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Correction: Because the same PHP program works just fine with the 220.127.116.11 Oracle database, our production database but not 18.104.22.168 Oracle database, our test database.
If you can identify an OCI-related error or DB error than we will be able to get Oracle Support to look at the error. PHP OCI8 uses the OCI API; the OCI development team have contributed to OCI8 and they will be able to assist.
The Oracle DB 22.214.171.124 patch was released on support.oracle.com today for Linux 32 & 64 bit. Instant Client has not yet been bundled. But since you're using the full client it might be a quick, useful test to try your app with 126.96.36.199.
To identify a cause check all the normal trace files in the stack on client & server machines, including in the 11g oradiag_* directories. Try and minimize a testcase.
Thank you for the reply.
We did collect the database trace files (by using alter session set sql_trace=TRUE) and sent to Oracle support.
No Oracle errors found in these trace files on the database servers (our database servers are running on AIX machines).
With 188.8.131.52 database, the PHP program just stopped at some point. With 184.108.40.206 database the PHP program procceeds and generates more trace files without errors in them.
Our developer told me that his PHP program has no problem connecting to the database and run some SQL commands, but it terminates when collections are used to handle bulk data operations with the 220.127.116.11 database.
We will collect the database client side trace files (by setting the trace parameters in sqlnet.ora on the client Linux machine) to see if we can catch any OCI and/or DB errors. Thank you for your suggestion.
Do you know is there a way to catch errors on the Web Server (Apache Server) level and/or on the PHP level? Our PHP developer told me no errors found on our PHP environment. Which makes the troubleshooting very difficult.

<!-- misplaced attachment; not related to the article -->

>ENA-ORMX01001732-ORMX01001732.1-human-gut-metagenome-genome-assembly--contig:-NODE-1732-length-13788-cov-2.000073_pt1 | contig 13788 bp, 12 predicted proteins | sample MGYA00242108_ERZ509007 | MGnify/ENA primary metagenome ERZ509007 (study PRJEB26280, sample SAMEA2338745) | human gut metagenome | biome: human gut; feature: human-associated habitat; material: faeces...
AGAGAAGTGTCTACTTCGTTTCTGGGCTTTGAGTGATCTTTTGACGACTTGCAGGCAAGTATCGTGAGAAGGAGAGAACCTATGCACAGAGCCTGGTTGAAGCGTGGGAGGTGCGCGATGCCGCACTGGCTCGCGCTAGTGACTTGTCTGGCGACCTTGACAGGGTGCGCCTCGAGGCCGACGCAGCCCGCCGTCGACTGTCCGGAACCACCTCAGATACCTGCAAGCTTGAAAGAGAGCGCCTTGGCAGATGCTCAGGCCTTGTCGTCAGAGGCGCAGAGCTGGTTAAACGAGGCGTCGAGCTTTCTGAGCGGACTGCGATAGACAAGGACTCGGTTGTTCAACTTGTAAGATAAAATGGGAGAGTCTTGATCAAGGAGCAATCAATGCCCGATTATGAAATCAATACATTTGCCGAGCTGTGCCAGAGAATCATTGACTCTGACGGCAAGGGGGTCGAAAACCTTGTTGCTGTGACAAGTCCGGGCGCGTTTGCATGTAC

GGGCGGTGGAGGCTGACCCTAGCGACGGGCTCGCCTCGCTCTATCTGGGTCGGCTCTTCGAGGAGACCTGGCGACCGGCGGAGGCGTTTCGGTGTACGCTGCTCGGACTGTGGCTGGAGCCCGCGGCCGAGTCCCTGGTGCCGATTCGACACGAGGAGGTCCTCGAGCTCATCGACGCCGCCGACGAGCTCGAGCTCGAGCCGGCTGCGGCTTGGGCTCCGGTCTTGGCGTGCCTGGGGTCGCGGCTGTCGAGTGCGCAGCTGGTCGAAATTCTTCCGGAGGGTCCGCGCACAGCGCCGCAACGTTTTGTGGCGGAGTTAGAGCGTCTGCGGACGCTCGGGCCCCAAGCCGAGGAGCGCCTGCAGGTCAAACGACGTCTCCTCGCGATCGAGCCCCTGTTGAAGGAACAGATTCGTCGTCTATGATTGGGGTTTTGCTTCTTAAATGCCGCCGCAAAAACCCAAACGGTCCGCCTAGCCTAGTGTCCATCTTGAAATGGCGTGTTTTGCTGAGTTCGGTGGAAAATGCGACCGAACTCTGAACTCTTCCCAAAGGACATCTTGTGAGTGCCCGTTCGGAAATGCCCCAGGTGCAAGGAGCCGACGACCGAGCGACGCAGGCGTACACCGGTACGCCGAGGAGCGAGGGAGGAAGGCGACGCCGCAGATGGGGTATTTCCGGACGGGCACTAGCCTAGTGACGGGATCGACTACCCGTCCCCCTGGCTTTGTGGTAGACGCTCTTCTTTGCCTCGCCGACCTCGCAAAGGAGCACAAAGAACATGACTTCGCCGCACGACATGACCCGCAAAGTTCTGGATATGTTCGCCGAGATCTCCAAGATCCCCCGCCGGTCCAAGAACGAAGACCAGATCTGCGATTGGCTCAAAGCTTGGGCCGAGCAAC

Try turning on oci_internal_debug http://www.php.net/manual/en/function.oci-internal-debug.php
Also in php.ini turn on all the error checking http://php.net/manual/en/errorfunc.configuration.php
This should get you some more info and let you know if the failure is someplace on the web server. Don't forget to check your apache logs.
Thank you, FlyingGuy. I will work with our developer to catch more info. for troubleshooting.
After more testings done by our developer, he told me that his PHP script works if he uses Oracle Client 18.104.22.168 with Oracle database 22.214.171.124 and uses Oracle Client 126.96.36.199 with Oracle database 188.8.131.52. When it's not working (Oracle client version and Oracle database version are different), the Oracle Error is :
Errors in file :
OCI-30757: Message 30757 not found; product=RDBMS; facility=OCI
Since the developer now can make his PHP script work. I am going to mark this question answered. Thank everyone for your help!
Well I wish we could have been of more help, but I did manage to discover that the error has to do with being unable to fetch type information when dealing with objects. So if your developers script trying to move objects around?
If I had to guess, I say it sounds like the developer is using
persistent connections and modifying SQL types as part of the
Hopefully the production application won't do this, since it can lead
to inconsistencies when the client (aka PHP) process information about
the type doesn't match the updated server description. In your case
it seems to have caused an error and the PHP process has had to abort.
During this phase of development you might want to use non-persistent
connections or restart Apache after each type change.
Nice call. I didn't think about that, but it is locked in the memory banks now.
Now with persistent connections is there a way to flush the cash to avoid this sort of thing?
You have changed ORACLE_HOME. How do you set ORACLE_HOME when you start Apache? The right way is to set the home in /etc/sysconfig/httpd like this:
mgogala@mladen ~]$ head /etc/sysconfig/httpd
+# Configuration file for the httpd service.+
+# The default processing model (MPM) is the process-based+
+# 'prefork' model. A thread-based model, 'worker', is also+
+# available, but does not work with some modules (such as PHP).+
+# The service must be stopped before changing this variable.+
You can check by doing this: php -r 'phpinfo();'|grep -i oracle
If ORACLE_HOME, LD_LIBRARY_PATH and ORACLE_BASE aren't defined, there is an installation problem.